Please for the love of God stop doing these things in your speeches. They are the classic newbie mistakes, and once you know them you won’t be able to miss them.
I get it. If you’ve not done much speechifying you may not even think about these things. Some are obvious, but some a subtle. Some it just takes a conscious choice on your part to do, others will take time and training.
Don’t start with a joke or a thank you.
I’m not going to go into that one too much because I already explained it in the How to Start A Speech video. Check it out if you haven’t already.
That change is simply because once you know it, you know to avoid it.
The next may take some training on your part.
Newbies read their speeches.
Newbies read their speech. Either off a piece of paper or their phones.
There are all kinds of problems with this. The biggest is a lack of eye contact. You should be looking at your audience as you speak. Both to connect with them and to watch their reactions.
Now there is a debate among speakers wether you should write out your whole speech or just make an outline. There are speakers that do both well, so find out what works for you.
Here’s what I do.
I write out the whole speech early on. Generally I do this by picking a structure, filing out the outline of it, and then writing out the whole thing. The reason I do this is so I can work out stories and transitions.
Then I may go down to an outline for practice. When I give the actual speech, I don’t use any notes.
Turning your outline into slides and then reading those slides.
Ahhh PowerPoints. I could go on a rant here, but I’ll try and restrain myself.
Three quick points about slides.
Number 1: Do you really, really need them?
Most speeches don’t need slides. Unless you have to visually show something, you don’t need slides.
Number 2: Don’t read them.
Too many people turn around – putting their backs to the audience – and just read the stuff on your slides.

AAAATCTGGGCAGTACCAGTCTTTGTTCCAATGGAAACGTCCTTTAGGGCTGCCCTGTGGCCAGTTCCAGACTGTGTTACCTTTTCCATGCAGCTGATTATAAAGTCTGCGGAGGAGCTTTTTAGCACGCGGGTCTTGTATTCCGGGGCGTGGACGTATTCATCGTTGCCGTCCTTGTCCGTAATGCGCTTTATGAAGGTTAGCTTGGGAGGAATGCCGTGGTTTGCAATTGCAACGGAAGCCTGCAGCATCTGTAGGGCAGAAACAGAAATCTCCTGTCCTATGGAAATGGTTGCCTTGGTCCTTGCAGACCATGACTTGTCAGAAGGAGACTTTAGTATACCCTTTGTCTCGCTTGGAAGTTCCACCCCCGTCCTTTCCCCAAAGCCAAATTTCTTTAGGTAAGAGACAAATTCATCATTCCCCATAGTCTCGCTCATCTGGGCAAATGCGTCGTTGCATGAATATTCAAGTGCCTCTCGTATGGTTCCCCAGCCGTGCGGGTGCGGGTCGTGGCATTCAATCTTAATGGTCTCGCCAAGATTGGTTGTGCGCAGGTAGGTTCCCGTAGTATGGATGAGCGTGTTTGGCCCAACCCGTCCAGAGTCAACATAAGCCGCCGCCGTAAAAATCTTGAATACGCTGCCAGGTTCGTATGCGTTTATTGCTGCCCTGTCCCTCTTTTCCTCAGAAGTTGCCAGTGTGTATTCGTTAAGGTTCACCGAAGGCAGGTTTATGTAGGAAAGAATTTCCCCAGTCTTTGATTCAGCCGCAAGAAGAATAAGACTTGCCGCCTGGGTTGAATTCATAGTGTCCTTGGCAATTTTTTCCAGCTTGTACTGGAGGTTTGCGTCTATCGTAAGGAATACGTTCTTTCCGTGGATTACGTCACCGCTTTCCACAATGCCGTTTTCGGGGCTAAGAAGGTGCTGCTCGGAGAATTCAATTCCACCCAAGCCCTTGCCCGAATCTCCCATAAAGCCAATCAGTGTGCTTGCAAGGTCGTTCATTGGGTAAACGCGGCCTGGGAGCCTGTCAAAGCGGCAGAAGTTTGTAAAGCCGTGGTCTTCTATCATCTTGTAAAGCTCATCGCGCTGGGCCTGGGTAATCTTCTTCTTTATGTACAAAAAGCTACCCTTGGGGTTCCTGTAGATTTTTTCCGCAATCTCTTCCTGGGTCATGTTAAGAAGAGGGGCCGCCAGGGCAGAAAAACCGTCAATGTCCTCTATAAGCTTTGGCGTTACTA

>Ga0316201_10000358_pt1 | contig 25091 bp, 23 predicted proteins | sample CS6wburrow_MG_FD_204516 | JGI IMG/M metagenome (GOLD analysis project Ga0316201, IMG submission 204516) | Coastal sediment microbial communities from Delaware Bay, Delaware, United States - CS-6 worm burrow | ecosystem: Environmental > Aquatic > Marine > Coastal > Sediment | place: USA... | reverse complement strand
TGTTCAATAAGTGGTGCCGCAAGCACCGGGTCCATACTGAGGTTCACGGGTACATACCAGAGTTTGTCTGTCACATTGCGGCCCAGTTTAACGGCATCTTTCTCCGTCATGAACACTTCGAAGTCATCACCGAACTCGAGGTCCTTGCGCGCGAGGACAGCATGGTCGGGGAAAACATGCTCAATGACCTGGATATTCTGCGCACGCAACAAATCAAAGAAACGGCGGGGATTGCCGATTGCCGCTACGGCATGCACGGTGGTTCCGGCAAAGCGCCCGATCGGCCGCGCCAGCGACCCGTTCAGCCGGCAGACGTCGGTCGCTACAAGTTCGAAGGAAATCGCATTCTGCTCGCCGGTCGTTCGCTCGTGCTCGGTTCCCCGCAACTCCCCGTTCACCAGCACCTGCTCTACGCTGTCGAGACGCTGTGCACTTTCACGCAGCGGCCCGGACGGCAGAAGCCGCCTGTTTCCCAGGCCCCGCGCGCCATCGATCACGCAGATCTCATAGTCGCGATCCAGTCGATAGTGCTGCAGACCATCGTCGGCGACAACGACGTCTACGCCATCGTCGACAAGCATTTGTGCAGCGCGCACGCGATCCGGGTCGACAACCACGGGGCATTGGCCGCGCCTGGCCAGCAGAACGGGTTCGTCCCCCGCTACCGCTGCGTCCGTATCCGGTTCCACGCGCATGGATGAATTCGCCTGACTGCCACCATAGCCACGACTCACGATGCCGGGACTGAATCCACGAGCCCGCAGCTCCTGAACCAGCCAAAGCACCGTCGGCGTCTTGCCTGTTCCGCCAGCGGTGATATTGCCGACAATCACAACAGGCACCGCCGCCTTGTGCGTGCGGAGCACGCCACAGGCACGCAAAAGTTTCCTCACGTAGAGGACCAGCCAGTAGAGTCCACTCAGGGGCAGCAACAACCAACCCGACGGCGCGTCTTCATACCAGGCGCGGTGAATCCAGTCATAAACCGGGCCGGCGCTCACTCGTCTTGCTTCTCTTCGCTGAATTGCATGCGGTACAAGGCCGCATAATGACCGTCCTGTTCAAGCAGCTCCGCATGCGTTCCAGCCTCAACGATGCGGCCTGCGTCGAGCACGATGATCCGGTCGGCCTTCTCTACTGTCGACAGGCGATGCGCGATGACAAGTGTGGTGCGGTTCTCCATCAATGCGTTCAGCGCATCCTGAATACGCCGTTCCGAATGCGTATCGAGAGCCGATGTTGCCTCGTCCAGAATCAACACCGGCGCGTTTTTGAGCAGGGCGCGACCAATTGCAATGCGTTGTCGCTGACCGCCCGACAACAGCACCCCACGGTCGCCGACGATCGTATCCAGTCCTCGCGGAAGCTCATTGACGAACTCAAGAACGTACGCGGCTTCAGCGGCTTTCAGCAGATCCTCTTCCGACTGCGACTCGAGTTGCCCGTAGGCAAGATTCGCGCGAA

If everything is in the slide, why do I need you to read it for me? Matter of fact, why do I need you at all?
Number 3: Use the 10-20-30 rule when creating them.
Coined by Guy Kawasaki for start-ups pitching to VCs, 10 slides, 20 minutes, 30pt font. If you just use the 30 pt rule, you’ll fix a lot of the problems with your slides.
Pointing out your mistakes.
This one is a pet peeve of mine. Newbs tell you when they make a mistake.
Many start their speech apologizing for not preparing enough, or not being a good speaker, or how nervous they are.
Those are not how to start a speech.
Look if you make a mistake one of two things is going to happen with the audience.
First, and most likely, they aren’t going to notice. So don’t point it out to them.
Second, they will notice, so you don’t need to point it out to them. Just move on like it was no big deal.
Not getting to the point.
One of the keys to creating great content. Whether in writing, or speaking, is to cut out what isn’t needed. Focus. Niche down.
A classic sign you are a newbie is wondering around talking about whatever, getting distracted, going on tangents, and never getting to the point.
Know what you want to convey. Then cut everything that doesn’t have to do with that message.
There are lots of speaker mistakes out there. But if you can clean out these, your speech will go to the next level.
- Don’t start with a joke or a thank you.
- Don’t read your speech.
- Don’t use a PowerPoint as an outline.
- Don’t point out your mistakes
- And get to the point.
Question of the Day: What speaking mistake drive you crazy?